Dogs and new languages/names

My home is my home, but it is also the castle of up to 4 dogs at a time.

As a guide dog trainer for the blind, I am always giving dogs off and bringing new ones into my home – up to 6 times a year. When there are that many dogs in one home, there are bound to be some overlapping names. It is not rare to have two “Sam”s or two “Max”s. In these situations, I have to change the new dog’s name, or it would be too confusing for the dogs and myself.

Here is where many concerned dog lovers cry out, “But the dog will experience an identity crisis!!” Because I find this statement so ridiculous, although it is very well intentioned, I wanted to share my thoughts on the subject today. We as humans identify ourselves with our name, our race, our way of dressing, our home, car, and culture, amongst other things. Dogs, and all other animals, see this very differently. They don’t look over at their best friend the German Shepherd and think, “Oh hey look, it’s Tom!”

They identify themselves through scent, mostly. The name we give them is just a sound that means that they, not the other dogs around them, should come to you. It’s just a sound to them – not their identity. Every time I have changed a name for a dog, which wasn’t very often, they learned it within two days and showed no signs of difficulty understanding the concept or stress. If they are rewarded with joy, play and delicious treats, any dog will tell you, “Heck, you can call my Celery stick as long as I get that treat when I come to you!”

Okay, this next language “discussion” is one that always makes me smirk at my own dog, Mowgli. He grew up with me in California until he was about 4 or 5 years old – learning all of his commands in english. Although I still speak english quite a bit with him, I have moved his most used commands like “come here”, “down”, “sit” and so on, to german. Again, everyone is worried that he is so confused and probably won’t be able to make the switch over to a different language.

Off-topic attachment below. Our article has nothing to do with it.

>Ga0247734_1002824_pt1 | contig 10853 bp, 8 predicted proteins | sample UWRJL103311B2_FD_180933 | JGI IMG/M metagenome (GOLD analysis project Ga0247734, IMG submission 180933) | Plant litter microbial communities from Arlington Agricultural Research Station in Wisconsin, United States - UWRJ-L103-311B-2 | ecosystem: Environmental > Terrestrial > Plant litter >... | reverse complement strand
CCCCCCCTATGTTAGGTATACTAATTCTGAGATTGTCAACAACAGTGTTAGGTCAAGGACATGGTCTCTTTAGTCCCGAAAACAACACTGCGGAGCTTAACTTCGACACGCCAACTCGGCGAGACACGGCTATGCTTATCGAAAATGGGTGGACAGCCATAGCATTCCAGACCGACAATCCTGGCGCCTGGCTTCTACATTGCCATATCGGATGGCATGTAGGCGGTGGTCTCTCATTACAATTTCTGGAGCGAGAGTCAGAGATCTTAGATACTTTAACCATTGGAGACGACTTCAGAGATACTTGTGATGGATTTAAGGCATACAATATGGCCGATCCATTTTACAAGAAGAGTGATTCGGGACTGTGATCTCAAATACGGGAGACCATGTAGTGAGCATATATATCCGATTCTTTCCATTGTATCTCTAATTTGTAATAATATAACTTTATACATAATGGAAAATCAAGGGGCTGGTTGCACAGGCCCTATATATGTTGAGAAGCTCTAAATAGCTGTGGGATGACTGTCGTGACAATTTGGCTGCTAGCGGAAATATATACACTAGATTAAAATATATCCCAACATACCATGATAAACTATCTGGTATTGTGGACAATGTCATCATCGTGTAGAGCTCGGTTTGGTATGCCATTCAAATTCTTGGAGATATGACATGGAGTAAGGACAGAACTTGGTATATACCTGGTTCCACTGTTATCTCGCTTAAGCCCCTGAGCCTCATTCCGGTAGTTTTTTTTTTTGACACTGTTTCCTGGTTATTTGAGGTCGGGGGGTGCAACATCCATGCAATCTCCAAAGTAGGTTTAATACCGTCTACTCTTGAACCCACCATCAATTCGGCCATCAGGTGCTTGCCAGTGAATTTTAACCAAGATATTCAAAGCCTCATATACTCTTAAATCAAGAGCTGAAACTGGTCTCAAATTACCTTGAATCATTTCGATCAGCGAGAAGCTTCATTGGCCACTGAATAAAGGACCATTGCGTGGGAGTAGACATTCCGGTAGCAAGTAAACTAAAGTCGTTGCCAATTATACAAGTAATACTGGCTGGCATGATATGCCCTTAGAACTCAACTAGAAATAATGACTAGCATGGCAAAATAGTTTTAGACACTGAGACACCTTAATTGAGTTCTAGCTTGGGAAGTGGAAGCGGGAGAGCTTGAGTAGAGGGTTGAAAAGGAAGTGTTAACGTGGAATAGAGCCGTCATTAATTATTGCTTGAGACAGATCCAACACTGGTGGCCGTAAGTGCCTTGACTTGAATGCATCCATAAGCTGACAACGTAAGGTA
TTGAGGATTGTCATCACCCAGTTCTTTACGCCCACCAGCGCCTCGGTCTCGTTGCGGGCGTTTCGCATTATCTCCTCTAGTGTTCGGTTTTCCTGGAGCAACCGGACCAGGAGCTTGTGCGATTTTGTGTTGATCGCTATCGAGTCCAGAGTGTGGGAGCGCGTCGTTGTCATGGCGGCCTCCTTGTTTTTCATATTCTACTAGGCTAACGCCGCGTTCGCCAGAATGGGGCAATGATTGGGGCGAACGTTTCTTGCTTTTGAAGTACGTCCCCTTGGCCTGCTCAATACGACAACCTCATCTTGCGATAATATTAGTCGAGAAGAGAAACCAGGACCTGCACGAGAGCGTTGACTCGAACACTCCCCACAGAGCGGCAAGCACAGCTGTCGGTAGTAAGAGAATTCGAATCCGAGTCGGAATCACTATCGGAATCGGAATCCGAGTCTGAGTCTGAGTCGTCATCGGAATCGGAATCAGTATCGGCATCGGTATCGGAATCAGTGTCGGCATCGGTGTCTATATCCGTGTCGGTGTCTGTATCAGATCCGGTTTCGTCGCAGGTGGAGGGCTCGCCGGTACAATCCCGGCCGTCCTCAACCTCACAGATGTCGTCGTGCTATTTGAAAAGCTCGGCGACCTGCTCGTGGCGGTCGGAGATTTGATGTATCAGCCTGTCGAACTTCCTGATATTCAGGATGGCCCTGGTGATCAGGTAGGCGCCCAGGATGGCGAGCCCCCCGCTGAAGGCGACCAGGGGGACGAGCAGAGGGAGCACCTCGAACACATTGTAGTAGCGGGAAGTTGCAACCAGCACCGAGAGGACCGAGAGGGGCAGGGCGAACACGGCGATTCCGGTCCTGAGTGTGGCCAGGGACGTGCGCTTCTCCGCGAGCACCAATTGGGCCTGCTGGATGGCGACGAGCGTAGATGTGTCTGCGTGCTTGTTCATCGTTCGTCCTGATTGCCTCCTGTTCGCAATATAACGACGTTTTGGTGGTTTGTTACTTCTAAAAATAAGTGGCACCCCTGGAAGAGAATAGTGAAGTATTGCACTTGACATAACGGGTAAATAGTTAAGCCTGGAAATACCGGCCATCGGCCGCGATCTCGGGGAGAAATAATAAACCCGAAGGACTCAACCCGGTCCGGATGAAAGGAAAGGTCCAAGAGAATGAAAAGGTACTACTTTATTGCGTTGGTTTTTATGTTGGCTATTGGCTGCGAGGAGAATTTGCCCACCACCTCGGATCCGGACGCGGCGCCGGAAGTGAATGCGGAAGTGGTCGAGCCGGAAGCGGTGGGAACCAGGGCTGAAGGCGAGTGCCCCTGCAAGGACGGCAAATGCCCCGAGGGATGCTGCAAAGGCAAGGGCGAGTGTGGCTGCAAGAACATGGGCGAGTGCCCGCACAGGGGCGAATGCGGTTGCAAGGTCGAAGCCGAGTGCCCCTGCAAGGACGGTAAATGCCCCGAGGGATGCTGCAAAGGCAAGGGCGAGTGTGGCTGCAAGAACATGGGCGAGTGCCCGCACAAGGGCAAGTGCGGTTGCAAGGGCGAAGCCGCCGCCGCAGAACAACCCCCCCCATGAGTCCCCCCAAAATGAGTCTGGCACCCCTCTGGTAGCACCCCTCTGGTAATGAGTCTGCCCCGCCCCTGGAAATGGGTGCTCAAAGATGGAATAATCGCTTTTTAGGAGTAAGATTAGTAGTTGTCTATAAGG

Up to this point, he is doing fine. In the beginning he didn’t always understand what I wanted when I said “Platz” for example (lay down in german), but he caught on quickly. Every now and then, and Mowgli is a very intelligent dog, he will test me a bit and look at me as if to say, “I don’t speak german, I have no way of knowing what you want of me.” All it takes then is an amused look from me and a “Mowgli…” and he quickly lays down or sits, because he knows that I know that he knows that he can understand german words after 2 years of living here!

Well, that’s all folks. Just remember, if done with kindness and patience, your animals can learn words in new languages and can also deal with getting a new name if needed (without getting an identity crises).

What funny/interesting stories do you have that involve animals and language? Please share in the comments below!


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